The district has experienced a succession of superintendents who have worked their way up the organizational ladder from teacher to principal to superintendent. I am the first district leader in twenty years who has not started as a teacher in the system. There are many advantages to this form of succession, (predictability, security, consistency, an understanding of the culture of the district…) but one potential disadvantage is that without moderation these same advantages can unknowingly become hindrances. Traditions become as hardened as cement and unyielding to change when needed. Complacency can thwart or overwhelm progress. The absence of new perspectives can eventually blind the organization.

Not only that, these unwritten policies and practices have been encoded to the degree that some people are convinced that the policy or practice actually has a firm and real basis. It’s only when they are confronted by contradictory evidence that they reluctantly acquiesce and embarrassingly accept that the belief they held for years has suddenly evaporated in reality. The environment of the school and the terrain of the social, political, and technological landscape surrounding it have changed. Although there have been exceptions here and there, people seemed to have continued doing what they were doing and how they were doing it without anyone intervening with enough credibility, authority and clarity to alter the course and create a new direction with new expectations.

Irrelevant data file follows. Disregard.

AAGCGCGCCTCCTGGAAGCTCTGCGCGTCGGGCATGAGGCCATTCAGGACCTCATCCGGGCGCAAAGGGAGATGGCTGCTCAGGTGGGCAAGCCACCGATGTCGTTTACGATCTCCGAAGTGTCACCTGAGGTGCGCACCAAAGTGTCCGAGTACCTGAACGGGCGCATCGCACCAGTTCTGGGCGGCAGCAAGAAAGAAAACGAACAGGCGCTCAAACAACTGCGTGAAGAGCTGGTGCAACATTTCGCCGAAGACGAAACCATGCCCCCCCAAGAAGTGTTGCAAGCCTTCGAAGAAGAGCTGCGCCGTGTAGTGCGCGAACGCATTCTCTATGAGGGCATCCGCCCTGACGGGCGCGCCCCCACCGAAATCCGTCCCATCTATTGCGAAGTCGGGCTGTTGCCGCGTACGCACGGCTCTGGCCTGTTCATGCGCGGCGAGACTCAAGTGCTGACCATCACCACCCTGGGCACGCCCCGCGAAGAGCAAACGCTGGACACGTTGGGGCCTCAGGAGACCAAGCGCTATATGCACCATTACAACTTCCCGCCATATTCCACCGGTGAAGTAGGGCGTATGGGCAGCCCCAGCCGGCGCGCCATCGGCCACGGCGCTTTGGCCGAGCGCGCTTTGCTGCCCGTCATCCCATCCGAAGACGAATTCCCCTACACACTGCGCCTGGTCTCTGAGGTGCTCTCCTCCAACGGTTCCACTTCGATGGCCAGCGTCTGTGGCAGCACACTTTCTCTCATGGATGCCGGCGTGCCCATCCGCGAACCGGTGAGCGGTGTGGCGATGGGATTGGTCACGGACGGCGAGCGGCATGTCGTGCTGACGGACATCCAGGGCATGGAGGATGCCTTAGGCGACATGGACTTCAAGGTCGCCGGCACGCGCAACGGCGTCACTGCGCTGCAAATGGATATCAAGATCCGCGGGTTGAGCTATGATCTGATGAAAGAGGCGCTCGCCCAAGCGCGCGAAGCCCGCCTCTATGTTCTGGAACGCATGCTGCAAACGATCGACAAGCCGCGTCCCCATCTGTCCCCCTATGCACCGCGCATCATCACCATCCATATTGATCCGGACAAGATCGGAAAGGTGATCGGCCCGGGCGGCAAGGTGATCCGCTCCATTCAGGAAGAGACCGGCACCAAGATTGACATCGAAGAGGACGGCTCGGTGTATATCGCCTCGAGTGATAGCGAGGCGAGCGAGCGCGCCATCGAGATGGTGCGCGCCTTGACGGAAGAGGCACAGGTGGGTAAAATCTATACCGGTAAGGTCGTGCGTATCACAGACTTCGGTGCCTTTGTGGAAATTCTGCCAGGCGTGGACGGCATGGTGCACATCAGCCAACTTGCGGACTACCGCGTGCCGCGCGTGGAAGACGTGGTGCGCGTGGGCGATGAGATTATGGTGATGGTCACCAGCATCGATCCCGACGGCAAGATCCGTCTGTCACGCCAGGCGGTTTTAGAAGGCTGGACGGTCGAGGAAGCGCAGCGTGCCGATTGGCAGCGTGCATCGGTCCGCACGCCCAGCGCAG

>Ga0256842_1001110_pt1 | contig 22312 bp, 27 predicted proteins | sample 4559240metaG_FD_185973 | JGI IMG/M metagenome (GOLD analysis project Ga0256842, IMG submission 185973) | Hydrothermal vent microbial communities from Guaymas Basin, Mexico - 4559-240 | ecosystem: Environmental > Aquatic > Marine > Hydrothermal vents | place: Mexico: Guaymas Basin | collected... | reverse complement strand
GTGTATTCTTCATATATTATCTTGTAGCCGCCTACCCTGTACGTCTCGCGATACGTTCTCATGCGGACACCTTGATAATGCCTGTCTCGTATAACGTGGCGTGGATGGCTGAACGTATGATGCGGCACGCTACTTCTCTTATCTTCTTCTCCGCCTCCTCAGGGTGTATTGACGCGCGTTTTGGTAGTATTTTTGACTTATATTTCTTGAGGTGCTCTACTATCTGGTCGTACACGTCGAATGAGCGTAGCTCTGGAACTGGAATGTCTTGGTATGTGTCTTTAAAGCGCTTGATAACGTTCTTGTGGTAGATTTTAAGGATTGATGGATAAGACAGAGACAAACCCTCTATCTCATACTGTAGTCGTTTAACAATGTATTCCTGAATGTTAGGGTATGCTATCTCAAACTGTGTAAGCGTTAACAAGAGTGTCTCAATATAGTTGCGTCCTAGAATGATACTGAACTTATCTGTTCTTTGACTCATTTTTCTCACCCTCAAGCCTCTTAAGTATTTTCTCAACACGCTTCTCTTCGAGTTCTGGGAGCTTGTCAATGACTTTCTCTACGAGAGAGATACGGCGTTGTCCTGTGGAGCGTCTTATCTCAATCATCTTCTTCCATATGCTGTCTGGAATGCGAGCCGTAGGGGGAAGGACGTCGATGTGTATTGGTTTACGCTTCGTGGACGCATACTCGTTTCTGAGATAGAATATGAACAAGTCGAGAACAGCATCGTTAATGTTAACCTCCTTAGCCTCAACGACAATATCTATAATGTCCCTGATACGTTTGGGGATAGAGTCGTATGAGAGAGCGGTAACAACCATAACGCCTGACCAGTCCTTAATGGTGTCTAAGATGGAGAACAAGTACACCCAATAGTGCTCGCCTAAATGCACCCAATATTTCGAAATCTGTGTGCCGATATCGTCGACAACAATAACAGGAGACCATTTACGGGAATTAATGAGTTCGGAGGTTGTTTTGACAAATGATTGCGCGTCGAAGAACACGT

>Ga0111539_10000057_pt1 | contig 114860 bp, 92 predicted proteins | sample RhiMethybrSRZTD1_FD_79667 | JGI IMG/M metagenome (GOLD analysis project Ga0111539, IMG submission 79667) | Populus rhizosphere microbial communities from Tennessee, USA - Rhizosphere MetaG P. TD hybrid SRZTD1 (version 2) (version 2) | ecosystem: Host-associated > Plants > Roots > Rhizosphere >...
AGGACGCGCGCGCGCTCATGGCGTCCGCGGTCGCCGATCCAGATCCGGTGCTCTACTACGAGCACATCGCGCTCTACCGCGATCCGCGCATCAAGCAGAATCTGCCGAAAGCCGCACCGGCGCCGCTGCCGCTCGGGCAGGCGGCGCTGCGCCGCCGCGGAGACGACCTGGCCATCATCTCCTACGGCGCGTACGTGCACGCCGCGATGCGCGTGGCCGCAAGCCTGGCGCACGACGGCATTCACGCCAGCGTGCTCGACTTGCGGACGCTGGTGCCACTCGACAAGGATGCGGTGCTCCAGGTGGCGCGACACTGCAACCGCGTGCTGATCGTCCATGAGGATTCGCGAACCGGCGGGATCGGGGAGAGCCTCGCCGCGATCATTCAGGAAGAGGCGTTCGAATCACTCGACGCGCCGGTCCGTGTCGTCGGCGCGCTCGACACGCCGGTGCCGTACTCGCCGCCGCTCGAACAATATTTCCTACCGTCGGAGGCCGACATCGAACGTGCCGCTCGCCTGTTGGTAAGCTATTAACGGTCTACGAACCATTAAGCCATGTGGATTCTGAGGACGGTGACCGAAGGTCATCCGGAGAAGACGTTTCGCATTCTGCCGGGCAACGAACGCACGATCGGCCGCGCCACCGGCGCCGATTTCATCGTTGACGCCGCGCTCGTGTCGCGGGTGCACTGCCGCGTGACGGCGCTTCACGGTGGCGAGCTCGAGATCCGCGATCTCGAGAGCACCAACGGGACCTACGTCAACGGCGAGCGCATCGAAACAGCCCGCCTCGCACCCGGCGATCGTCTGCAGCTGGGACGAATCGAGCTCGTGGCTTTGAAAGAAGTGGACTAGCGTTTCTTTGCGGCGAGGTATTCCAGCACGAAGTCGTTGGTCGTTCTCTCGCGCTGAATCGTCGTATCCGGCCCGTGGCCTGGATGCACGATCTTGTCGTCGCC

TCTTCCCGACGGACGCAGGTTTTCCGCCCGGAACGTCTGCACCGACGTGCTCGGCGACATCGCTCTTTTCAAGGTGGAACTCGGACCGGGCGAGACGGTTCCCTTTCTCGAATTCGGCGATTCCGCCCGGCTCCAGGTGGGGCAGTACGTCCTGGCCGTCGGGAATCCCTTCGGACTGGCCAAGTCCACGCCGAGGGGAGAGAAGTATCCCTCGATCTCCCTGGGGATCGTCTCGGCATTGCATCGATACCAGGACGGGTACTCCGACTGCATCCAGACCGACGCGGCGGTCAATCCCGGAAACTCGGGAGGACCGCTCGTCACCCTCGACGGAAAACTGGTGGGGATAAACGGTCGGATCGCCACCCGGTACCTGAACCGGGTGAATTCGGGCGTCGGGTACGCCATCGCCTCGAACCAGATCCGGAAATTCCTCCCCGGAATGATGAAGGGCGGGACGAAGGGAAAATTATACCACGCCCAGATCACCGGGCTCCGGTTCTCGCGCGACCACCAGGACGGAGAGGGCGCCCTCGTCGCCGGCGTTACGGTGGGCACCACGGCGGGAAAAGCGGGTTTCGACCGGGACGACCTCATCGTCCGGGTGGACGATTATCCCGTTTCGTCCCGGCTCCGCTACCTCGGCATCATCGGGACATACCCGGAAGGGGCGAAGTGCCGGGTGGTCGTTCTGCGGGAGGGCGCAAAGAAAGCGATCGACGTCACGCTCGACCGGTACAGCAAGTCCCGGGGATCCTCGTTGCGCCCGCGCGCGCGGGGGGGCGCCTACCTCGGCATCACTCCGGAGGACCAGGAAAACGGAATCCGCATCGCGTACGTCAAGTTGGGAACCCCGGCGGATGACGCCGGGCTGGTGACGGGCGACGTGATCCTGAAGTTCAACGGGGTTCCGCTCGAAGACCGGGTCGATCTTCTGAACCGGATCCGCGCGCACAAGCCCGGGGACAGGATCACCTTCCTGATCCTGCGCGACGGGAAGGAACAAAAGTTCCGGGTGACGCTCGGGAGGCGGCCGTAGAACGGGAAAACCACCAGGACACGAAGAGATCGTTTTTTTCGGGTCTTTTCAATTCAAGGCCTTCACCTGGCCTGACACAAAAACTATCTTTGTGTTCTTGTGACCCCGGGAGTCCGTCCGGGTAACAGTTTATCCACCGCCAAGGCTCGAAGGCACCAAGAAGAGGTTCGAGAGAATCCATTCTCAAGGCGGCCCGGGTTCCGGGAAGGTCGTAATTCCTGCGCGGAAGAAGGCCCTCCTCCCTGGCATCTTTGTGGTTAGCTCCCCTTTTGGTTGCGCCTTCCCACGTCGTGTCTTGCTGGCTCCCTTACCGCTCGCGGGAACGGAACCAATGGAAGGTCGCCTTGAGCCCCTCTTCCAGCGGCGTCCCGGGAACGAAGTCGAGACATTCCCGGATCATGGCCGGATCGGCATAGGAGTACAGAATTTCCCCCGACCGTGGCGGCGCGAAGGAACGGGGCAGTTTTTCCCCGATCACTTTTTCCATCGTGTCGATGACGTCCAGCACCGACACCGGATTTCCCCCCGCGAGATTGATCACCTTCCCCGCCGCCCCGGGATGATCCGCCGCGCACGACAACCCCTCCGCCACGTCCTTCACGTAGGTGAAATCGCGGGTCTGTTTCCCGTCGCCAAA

This is not an indictment on everyone or anyone. It is a testament to the influence of invisible factors sheltering against change. It can seem like carbon monoxide gas, a toxic gas that, because it is colorless, odorless, tasteless, and non-irritating its very difficult for people to detect and it eventually overcomes people.

Peter Senge, author of The Fifth Discipline, suggested that “People don’t resist change, they resist being changed.” He offered this tragic story told to him by a friend as an example of how some people respond to change with resistance.